Week Five: Family Toolkit

Theme: Practice Paying Attention — Humility

Humility opens our hearts to gratitude. It allows us to become more awake to our profound interconnectedness, see beyond ourselves and feel deep appreciation for the gifts others offer the world. Research tells us that when we become aware of the value of others, it uplifts us and spurs us to be more generous and kind. Here are some fun ways to inspire the deeply entwined values of humility and gratitude in your family.

Scripture Text | Genesis 2:4b-7

Three Wonderings


I wonder what it means to be an image of God?


I wonder what it looks like to treat everyone else as an image of God?


I wonder why we sometimes imagine we are greater than or lesser than others?

Spiritual Practice

Join Rev. Emily Meyer, Director of The Ministry Lab, as she invites you to wonder and reflect in an audio recording.

Transcript available here.

Reflection & Music Video

Join musician Richard Bruxvoort Colligan as he invites you to reflect, wonder and connect with and through his original music and thoughts.

Creative Project

Out of Your Hands Word Games

Creative, collaborative, silly, ages 4+

Materials: Paper, pen 

How To:

  • Simultaneously, one friend comes up with a made-up word while another friend comes up with a definition. Read the word then the definition.
  • Variation: One friend makes a statement starting with “If…”, the other friend makes a statement starting with “Then…” Read the “If…” statement followed by the “Then…” statement.

Time it takes: 5 min+

Special thanks to my friend, songstress Anna Laura Quinn for playing games with me.



Creative, physical, silly, ages 5+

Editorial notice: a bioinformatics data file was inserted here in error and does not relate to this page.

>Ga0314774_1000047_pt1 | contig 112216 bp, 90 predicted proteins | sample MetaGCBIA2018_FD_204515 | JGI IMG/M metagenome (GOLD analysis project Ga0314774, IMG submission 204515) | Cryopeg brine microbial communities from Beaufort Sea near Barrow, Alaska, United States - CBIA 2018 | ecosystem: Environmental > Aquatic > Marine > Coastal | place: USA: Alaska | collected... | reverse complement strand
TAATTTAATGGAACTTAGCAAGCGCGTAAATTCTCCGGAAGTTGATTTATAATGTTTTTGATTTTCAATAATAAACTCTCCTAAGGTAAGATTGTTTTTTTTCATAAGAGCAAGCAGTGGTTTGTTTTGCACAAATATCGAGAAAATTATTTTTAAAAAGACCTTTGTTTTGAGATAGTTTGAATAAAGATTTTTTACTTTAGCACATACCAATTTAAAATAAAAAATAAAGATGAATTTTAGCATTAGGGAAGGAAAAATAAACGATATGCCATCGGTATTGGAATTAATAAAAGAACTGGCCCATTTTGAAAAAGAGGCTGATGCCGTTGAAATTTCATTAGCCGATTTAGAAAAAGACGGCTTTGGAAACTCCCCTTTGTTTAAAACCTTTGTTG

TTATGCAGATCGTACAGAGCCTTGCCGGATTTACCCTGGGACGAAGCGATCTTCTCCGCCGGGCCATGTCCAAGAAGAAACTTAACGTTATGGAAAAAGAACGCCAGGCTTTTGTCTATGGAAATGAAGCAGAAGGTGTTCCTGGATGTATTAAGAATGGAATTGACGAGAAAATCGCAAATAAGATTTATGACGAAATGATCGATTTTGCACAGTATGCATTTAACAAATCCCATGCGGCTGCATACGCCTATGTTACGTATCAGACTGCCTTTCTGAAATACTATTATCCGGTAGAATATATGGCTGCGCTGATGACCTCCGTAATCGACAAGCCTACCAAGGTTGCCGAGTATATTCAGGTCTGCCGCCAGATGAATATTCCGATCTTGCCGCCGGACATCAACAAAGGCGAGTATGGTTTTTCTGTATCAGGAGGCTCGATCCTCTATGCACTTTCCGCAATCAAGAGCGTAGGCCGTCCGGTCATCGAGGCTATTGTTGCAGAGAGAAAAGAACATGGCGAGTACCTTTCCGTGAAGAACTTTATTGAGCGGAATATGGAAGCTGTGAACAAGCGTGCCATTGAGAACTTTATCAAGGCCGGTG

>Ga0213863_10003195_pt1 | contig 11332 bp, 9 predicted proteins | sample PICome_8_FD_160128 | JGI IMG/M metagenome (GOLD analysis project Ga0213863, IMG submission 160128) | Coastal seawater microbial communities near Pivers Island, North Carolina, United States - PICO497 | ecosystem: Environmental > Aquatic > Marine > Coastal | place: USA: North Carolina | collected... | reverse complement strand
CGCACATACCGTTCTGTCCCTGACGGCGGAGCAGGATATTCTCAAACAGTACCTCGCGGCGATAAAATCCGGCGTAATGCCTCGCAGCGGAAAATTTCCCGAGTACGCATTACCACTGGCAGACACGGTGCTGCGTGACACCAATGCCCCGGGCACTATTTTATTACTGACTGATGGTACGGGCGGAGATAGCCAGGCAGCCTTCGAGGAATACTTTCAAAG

How To: The game charades, but this brings in an extra layer humility. Set up like you do for a game of charades with at least 3 players. When it is someone’s turn, they become the sculptor and bring up a helper who is their clay. The catch: Only the sculptor knows the clue. Please note: This is an opportunity to have a boundaries and consent conversation about if, where and how to touch someone else’s body. Once everyone has defined their comfort zones as both clay and sculptor, play can begin! The sculptor is working hard to get the guessers to guess their idea, using the ‘clay’ to represent the object/book/movie. Hilarity will ensue, and don’t be surprised if further conversations emerge about control, humility, flexibility, or boundaries. Jump in and let this be a space to have those conversations.

Time it takes: 25-30 minutes

Caring for the Common Good Project

Beyond Gratitude

Gratitude is good medicine: it makes us humble and more aware of others, inspires optimism, improves health and increases happiness. But what’s even more powerful is layering gratitude with action. Here are some ways to supercharge your thankfulness and make a difference for others.

  • Express gratitude for your food. Then use this Help the Hungry Calendar to remind you of all you have — and to collect money for your local food bank.
  • Express gratitude for your health. Then create happy mail for a child who is ill. Or consider assembling breakfast bags for your local Ronald McDonald House.
  • Express gratitude for your home. Then learn more about the causes and impact of homelessness by reading books together. You can also create homeless care kits to keep in your car to hand out to those in need.
  • Express gratitude for the planet. Then raise your voice for sustainability using this template, making a pledge for the earth and asking your representatives to do the same.
  • Express gratitude for family and friends. Then share an origami heart or big-hearted award with those special loved ones.

Children’s Picture Book

Last Stop on Market Street (G.P. Putnam)

© Minnesota Conference United Church of Christ | 2021